“Annabelle: Creation” is a relentlessly scary movie. The film creates a sustained sense of dread that, once it starts, does not let up for almost all of its 109 minutes of running time. It’s a near-perfect horror film and the best one I’ve seen in years.
In this prequel to both “Annabelle” and “The Conjuring,” Esther (Miranda Otto) and Samuel (Anthony LaPaglia) Mullins are a middle-aged couple grieving the loss of their young daughter, Annabelle. In order to fill their empty house, the Mullinses invite Sister Charlotte (Stephanie Sigman) and her charges, six teen and pre-teen orphan girls, to live with them. But the presence of the girls has awakened an evil presence in the house, something that lives in a doll once owned by Annabelle.
In “Annabelle: Creation”, director David F. Sandberg (“Lights Out”) and producers James Wan (“Saw,” “The Conjuring”) and Peter Safran (“Annabelle,” “The Belko Experiment”) display a keen understanding of horror that most strive for but few achieve. The pacing is deliberate but never slow. The set design is incredibly well-conceived; the Mullinses house has the sort of architectural features that are perfectly integrated into the plot. Set pieces are created and props are placed that you just know will figure into the story later, and they do. The sound design integrates creaks, scrapes, and distant tinkling of bells, framed against the deafening silence of a big, isolated country house to ramp up the dread. And director Sandberg once again (as he did in “Lights Out”) makes expert use of light and dark — and more particularly, the terrifying dark that is just outside of that ring of light.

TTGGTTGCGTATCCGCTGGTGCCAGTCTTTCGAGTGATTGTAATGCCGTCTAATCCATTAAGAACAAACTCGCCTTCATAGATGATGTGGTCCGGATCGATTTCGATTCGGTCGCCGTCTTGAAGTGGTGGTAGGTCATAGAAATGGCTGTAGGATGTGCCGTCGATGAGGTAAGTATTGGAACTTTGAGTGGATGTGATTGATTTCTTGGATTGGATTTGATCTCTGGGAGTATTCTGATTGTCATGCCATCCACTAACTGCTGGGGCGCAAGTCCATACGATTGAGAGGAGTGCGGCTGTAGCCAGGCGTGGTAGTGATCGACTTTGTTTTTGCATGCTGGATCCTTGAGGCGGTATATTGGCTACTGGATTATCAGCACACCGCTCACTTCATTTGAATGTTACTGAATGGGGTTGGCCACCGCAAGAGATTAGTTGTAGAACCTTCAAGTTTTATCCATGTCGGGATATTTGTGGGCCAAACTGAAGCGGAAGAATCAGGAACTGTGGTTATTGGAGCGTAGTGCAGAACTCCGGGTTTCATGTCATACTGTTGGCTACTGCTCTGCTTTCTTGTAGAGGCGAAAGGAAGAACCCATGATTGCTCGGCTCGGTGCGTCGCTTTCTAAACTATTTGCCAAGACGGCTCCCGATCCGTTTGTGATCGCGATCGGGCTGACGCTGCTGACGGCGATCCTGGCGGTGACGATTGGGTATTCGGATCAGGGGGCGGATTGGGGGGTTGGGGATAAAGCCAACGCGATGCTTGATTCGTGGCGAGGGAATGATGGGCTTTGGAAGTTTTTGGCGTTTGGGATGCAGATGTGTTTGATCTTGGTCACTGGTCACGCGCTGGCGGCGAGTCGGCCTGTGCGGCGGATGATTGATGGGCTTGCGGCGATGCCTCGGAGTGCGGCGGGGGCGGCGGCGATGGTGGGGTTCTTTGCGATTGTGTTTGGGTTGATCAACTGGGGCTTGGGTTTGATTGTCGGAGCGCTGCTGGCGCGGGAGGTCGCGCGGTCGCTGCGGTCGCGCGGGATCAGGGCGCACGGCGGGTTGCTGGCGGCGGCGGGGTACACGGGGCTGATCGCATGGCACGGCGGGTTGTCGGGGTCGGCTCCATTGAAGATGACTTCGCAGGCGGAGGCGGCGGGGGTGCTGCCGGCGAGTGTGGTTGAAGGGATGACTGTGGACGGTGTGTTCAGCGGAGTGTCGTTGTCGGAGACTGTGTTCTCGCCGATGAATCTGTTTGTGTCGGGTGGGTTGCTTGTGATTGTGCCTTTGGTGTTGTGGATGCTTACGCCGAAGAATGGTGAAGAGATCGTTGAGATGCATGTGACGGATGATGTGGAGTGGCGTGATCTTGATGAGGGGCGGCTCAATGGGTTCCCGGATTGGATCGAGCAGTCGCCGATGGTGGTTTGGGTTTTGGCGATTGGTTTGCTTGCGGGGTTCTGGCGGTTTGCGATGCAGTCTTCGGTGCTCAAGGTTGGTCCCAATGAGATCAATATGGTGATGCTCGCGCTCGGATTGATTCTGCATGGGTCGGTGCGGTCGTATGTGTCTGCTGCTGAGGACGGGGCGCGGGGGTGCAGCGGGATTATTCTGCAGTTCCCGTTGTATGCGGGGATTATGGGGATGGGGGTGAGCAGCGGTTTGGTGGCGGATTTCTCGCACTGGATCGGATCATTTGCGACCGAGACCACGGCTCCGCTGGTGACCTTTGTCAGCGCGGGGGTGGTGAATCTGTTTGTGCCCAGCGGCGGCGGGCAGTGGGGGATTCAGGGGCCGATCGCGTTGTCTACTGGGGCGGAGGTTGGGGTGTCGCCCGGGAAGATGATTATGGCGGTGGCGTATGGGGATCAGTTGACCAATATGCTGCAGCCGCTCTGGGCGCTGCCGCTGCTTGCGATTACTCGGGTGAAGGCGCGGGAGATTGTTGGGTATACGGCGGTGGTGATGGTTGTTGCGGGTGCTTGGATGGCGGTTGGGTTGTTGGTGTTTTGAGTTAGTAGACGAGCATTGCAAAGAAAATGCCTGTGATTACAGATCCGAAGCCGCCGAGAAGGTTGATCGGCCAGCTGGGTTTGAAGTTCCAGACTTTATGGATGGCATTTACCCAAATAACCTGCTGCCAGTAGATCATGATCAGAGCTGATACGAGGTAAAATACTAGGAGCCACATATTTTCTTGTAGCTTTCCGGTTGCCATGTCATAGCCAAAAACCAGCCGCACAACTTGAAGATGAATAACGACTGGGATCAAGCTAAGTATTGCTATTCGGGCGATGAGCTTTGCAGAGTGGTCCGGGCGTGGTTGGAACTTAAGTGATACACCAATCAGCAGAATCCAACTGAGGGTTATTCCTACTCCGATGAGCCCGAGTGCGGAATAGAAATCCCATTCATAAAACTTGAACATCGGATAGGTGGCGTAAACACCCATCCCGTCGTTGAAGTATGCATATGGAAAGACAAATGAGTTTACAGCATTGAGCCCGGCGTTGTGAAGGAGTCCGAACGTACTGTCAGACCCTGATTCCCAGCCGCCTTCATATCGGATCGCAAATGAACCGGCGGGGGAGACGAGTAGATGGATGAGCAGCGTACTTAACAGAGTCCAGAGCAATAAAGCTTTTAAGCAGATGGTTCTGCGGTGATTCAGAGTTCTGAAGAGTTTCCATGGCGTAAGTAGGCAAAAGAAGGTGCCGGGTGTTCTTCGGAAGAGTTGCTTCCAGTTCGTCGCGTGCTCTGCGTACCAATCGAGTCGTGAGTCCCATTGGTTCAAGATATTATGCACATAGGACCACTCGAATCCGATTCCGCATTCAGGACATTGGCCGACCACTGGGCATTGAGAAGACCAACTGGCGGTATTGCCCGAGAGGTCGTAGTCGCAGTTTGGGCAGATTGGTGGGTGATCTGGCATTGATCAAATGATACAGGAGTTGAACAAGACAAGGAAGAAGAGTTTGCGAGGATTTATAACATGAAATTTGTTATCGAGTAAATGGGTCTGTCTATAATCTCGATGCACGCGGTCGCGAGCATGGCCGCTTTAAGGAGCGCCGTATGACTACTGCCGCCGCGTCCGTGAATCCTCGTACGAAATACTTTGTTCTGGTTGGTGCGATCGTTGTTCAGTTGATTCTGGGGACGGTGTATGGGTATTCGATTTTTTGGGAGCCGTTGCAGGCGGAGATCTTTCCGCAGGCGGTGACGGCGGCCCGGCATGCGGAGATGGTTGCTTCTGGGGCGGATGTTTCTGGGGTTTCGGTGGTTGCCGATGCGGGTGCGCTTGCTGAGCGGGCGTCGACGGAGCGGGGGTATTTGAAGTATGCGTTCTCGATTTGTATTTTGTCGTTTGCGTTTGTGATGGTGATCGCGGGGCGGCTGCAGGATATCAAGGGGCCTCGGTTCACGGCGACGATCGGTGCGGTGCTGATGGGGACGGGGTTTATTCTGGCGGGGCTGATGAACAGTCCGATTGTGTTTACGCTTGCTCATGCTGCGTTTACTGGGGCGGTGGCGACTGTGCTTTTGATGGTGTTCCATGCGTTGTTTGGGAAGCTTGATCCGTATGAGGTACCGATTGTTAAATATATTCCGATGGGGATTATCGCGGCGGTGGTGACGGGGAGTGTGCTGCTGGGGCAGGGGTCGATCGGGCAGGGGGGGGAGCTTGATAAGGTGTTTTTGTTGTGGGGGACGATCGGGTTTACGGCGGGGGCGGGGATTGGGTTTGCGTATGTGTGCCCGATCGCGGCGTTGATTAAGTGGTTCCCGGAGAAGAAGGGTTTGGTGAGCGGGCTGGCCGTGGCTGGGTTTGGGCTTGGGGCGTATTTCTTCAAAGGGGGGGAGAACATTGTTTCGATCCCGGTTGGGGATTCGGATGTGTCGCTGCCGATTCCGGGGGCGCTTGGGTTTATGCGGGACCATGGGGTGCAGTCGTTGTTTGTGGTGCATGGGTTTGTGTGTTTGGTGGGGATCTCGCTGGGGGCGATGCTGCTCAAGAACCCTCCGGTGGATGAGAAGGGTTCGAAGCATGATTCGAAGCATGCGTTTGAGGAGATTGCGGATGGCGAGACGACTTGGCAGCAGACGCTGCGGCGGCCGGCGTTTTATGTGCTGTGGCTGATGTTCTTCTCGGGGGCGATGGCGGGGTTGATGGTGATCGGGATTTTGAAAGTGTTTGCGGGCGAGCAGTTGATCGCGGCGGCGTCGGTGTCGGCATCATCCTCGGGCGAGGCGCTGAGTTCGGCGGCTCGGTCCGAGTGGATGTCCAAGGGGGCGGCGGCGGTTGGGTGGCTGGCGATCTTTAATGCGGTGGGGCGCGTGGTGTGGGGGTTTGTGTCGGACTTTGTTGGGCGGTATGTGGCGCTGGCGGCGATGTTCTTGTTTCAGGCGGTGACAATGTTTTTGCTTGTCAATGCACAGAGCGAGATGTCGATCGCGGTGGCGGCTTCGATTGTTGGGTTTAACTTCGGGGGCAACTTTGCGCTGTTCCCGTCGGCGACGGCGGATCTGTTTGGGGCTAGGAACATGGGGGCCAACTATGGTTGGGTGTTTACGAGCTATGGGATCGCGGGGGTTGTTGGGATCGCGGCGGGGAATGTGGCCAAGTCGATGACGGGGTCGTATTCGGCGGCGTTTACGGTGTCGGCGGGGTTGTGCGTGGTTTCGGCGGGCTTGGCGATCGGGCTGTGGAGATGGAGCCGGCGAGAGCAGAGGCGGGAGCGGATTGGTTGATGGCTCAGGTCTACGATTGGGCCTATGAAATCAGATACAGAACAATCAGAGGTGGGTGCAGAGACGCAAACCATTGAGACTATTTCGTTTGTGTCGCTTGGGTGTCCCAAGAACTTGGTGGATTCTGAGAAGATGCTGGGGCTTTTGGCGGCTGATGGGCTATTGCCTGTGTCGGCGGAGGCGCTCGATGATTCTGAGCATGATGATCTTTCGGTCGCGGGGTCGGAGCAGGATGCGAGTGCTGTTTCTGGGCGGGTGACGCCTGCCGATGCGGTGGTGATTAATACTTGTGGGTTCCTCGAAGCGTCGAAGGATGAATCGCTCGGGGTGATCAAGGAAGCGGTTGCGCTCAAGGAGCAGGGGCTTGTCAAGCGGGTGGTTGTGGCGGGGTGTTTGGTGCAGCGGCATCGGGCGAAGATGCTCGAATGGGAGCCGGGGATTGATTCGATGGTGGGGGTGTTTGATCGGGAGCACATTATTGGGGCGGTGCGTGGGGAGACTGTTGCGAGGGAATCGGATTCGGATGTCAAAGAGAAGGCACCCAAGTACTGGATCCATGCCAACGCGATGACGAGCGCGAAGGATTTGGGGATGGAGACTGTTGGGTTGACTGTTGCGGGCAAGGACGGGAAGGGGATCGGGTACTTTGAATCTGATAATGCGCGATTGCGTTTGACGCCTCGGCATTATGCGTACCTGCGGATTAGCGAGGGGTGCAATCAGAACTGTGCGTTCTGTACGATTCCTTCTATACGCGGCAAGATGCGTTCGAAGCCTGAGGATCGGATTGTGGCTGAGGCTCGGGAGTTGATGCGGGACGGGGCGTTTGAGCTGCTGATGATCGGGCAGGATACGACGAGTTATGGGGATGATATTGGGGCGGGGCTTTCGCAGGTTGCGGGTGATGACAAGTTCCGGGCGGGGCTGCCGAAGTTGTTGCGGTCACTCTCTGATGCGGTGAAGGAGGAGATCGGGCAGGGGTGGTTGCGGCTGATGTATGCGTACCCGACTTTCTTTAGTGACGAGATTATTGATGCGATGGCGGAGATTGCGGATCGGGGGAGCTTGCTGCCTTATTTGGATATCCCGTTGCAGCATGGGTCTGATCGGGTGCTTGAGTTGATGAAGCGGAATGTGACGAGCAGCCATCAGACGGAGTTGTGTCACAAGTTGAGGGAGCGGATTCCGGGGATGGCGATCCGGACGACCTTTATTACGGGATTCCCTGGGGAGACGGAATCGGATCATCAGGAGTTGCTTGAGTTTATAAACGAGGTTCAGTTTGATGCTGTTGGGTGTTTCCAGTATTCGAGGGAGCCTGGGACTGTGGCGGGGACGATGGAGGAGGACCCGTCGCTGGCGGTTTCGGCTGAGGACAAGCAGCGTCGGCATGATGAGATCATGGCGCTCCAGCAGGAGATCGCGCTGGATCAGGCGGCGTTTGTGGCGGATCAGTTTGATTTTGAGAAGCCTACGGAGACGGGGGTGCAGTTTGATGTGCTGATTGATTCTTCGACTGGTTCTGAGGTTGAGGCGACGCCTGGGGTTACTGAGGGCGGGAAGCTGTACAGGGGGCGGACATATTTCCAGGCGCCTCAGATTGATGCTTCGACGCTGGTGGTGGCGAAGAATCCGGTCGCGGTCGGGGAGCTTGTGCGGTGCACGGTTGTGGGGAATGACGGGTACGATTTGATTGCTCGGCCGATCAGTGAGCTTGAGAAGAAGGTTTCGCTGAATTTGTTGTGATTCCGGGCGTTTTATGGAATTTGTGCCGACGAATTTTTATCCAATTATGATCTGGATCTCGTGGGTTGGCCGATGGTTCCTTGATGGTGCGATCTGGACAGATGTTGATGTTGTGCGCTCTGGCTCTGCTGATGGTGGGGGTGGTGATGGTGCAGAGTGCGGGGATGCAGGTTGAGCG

I didn’t care much for the first “Annabelle” and I was underwhelmed by “The Conjuring 2.” Unlike those two films, “Annabelle: Creation” is not a shameless cash-grab in an attempt to wring every possible cent from the new horror franchise. It is a movie that displays the sort of deft talent and fluency in the language of horror that make this movie perfect both for casual thrill-seekers and true fans of the genre.